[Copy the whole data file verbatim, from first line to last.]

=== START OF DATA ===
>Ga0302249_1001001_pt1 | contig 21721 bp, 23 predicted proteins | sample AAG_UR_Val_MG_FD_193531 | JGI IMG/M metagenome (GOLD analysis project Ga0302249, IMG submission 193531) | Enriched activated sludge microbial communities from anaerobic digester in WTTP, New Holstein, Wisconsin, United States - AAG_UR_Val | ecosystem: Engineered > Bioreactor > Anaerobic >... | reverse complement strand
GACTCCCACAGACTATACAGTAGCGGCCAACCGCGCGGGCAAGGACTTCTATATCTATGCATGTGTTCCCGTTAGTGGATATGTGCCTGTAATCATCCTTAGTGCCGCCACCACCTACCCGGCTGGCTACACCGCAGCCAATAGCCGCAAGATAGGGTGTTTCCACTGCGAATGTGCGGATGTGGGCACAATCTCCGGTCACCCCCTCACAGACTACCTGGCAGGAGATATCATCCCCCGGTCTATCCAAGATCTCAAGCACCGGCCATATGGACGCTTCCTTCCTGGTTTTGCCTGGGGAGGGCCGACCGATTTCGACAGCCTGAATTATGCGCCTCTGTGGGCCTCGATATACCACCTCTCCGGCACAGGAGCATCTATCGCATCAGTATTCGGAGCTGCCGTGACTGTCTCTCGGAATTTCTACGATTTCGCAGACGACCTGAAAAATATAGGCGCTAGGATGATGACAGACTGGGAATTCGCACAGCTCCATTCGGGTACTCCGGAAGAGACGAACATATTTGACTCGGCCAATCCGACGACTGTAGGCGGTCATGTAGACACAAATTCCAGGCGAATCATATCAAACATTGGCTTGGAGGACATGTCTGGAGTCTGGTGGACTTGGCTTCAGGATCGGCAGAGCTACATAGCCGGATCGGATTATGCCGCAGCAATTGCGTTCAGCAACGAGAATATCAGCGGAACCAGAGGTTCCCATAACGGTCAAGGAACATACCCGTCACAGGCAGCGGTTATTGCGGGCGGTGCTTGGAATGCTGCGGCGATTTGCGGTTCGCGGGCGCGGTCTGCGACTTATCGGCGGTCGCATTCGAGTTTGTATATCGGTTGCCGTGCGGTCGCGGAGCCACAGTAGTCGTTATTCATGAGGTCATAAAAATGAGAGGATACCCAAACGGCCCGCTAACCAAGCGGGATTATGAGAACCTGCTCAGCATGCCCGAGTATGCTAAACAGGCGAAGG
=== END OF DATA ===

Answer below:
>Ga0302249_1001001_pt1 | contig 21721 bp, 23 predicted proteins | sample AAG_UR_Val_MG_FD_193531 | JGI IMG/M metagenome (GOLD analysis project Ga0302249, IMG submission 193531) | Enriched activated sludge microbial communities from anaerobic digester in WTTP, New Holstein, Wisconsin, United States - AAG_UR_Val | ecosystem: Engineered > Bioreactor > Anaerobic >... | reverse complement strand
GACTCCCACAGACTATACAGTAGCGGCCAACCGCGCGGGCAAGGACTTCTATATCTATGCATGTGTTCCCGTTAGTGGATATGTGCCTGTAATCATCCTTAGTGCCGCCACCACCTACCCGGCTGGCTACACCGCAGCCAATAGCCGCAAGATAGGGTGTTTCCACTGCGAATGTGCGGATGTGGGCACAATCTCCGGTCACCCCCTCACAGACTACCTGGCAGGAGATATCATCCCCCGGTCTATCCAAGATCTCAAGCACCGGCCATATGGACGCTTCCTTCCTGGTTTTGCCTGGGGAGGGCCGACCGATTTCGACAGCCTGAATTATGCGCCTCTGTGGGCCTCGATATACCACCTCTCCGGCACAGGAGCATCTATCGCATCAGTATTCGGAGCTGCCGTGACTGTCTCTCGGAATTTCTACGATTTCGCAGACGACCTGAAAAATATAGGCGCTAGGATGATGACAGACTGGGAATTCGCACAGCTCCATTCGGGTACTCCGGAAGAGACGAACATATTTGACTCGGCCAATCCGACGACTGTAGGCGGTCATGTAGACACAAATTCCAGGCGAATCATATCAAACATTGGCTTGGAGGACATGTCTGGAGTCTGGTGGACTTGGCTTCAGGATCGGCAGAGCTACATAGCCGGATCGGATTATGCCGCAGCAATTGCGTTCAGCAACGAGAATATCAGCGGAACCAGAGGTTCCCATAACGGTCAAGGAACATACCCGTCACAGGCAGCGGTTATTGCGGGCGGTGCTTGGAATGCTGCGGCGATTTGCGGTTCGCGGGCGCGGTCTGCGACTTATCGGCGGTCGCATTCGAGTTTGTATATCGGTTGCCGTGCGGTCGCGGAGCCACAGTAGTCGTTATTCATGAGGTCATAAAAATGAGAGGATACCCAAACGGCCCGCTAACCAAGCGGGATTATGAGAACCTGCTCAGCATGCCCGAGTATGCTAAACAGGCGAAGG